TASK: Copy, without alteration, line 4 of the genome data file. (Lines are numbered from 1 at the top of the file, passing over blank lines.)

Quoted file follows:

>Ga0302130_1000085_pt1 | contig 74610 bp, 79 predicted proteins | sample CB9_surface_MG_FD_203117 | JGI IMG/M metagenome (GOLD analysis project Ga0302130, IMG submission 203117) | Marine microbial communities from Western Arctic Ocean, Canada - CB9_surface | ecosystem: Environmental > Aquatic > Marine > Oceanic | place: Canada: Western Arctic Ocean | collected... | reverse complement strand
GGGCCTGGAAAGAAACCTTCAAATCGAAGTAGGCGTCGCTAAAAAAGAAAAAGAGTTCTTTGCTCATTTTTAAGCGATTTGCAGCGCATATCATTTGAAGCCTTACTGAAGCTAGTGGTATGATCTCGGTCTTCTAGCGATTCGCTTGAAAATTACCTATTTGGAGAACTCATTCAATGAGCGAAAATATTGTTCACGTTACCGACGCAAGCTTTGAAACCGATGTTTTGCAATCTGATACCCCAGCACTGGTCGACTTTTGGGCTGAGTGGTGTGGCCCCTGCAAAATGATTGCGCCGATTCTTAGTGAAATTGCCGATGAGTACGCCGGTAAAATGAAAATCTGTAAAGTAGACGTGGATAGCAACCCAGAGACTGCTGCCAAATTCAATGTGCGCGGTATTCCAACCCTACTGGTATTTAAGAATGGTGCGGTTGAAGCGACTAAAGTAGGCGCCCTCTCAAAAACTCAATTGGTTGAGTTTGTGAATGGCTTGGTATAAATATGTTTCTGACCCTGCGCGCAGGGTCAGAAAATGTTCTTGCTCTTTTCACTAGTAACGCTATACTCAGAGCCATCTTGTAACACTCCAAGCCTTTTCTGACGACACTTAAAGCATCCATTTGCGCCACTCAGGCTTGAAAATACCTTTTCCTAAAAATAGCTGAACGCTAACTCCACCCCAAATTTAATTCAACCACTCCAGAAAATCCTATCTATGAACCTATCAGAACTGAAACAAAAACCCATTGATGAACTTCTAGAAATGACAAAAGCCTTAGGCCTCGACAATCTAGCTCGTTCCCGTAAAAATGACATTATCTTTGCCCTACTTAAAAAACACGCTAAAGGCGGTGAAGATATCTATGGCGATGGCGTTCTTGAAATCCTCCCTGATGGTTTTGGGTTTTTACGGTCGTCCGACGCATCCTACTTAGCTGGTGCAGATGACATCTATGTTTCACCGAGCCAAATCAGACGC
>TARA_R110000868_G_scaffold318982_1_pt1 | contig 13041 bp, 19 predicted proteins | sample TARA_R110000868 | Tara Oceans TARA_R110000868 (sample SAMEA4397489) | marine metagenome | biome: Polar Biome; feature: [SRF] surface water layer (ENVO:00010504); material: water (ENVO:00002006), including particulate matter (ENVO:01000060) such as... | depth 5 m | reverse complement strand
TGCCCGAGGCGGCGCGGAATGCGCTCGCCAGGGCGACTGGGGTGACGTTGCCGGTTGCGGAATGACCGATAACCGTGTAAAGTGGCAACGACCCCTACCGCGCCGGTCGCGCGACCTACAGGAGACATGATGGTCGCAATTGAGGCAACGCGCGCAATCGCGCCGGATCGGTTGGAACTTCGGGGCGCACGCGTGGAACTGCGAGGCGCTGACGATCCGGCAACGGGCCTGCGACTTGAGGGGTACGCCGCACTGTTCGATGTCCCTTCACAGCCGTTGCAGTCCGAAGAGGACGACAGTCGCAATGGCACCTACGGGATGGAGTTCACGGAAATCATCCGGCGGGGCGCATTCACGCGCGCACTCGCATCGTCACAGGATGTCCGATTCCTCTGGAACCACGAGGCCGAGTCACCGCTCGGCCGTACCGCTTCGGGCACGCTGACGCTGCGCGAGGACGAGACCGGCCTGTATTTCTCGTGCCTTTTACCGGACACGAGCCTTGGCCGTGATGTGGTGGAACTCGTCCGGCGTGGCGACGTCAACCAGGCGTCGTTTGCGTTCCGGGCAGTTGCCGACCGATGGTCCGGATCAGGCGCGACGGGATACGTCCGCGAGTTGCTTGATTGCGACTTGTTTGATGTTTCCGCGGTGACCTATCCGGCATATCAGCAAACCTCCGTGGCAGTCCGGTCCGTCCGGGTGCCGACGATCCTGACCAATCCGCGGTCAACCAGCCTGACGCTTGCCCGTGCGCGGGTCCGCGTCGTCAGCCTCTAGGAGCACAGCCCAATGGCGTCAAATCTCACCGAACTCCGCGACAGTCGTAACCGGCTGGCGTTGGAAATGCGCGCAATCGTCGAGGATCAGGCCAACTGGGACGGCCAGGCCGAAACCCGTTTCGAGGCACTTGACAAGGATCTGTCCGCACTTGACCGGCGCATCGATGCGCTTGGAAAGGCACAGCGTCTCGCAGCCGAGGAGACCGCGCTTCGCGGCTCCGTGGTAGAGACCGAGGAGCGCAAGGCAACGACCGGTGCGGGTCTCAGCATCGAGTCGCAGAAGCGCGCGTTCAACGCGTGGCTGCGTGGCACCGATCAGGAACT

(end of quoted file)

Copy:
TGCCCGAGGCGGCGCGGAATGCGCTCGCCAGGGCGACTGGGGTGACGTTGCCGGTTGCGGAATGACCGATAACCGTGTAAAGTGGCAACGACCCCTACCGCGCCGGTCGCGCGACCTACAGGAGACATGATGGTCGCAATTGAGGCAACGCGCGCAATCGCGCCGGATCGGTTGGAACTTCGGGGCGCACGCGTGGAACTGCGAGGCGCTGACGATCCGGCAACGGGCCTGCGACTTGAGGGGTACGCCGCACTGTTCGATGTCCCTTCACAGCCGTTGCAGTCCGAAGAGGACGACAGTCGCAATGGCACCTACGGGATGGAGTTCACGGAAATCATCCGGCGGGGCGCATTCACGCGCGCACTCGCATCGTCACAGGATGTCCGATTCCTCTGGAACCACGAGGCCGAGTCACCGCTCGGCCGTACCGCTTCGGGCACGCTGACGCTGCGCGAGGACGAGACCGGCCTGTATTTCTCGTGCCTTTTACCGGACACGAGCCTTGGCCGTGATGTGGTGGAACTCGTCCGGCGTGGCGACGTCAACCAGGCGTCGTTTGCGTTCCGGGCAGTTGCCGACCGATGGTCCGGATCAGGCGCGACGGGATACGTCCGCGAGTTGCTTGATTGCGACTTGTTTGATGTTTCCGCGGTGACCTATCCGGCATATCAGCAAACCTCCGTGGCAGTCCGGTCCGTCCGGGTGCCGACGATCCTGACCAATCCGCGGTCAACCAGCCTGACGCTTGCCCGTGCGCGGGTCCGCGTCGTCAGCCTCTAGGAGCACAGCCCAATGGCGTCAAATCTCACCGAACTCCGCGACAGTCGTAACCGGCTGGCGTTGGAAATGCGCGCAATCGTCGAGGATCAGGCCAACTGGGACGGCCAGGCCGAAACCCGTTTCGAGGCACTTGACAAGGATCTGTCCGCACTTGACCGGCGCATCGATGCGCTTGGAAAGGCACAGCGTCTCGCAGCCGAGGAGACCGCGCTTCGCGGCTCCGTGGTAGAGACCGAGGAGCGCAAGGCAACGACCGGTGCGGGTCTCAGCATCGAGTCGCAGAAGCGCGCGTTCAACGCGTGGCTGCGTGGCACCGATCAGGAACT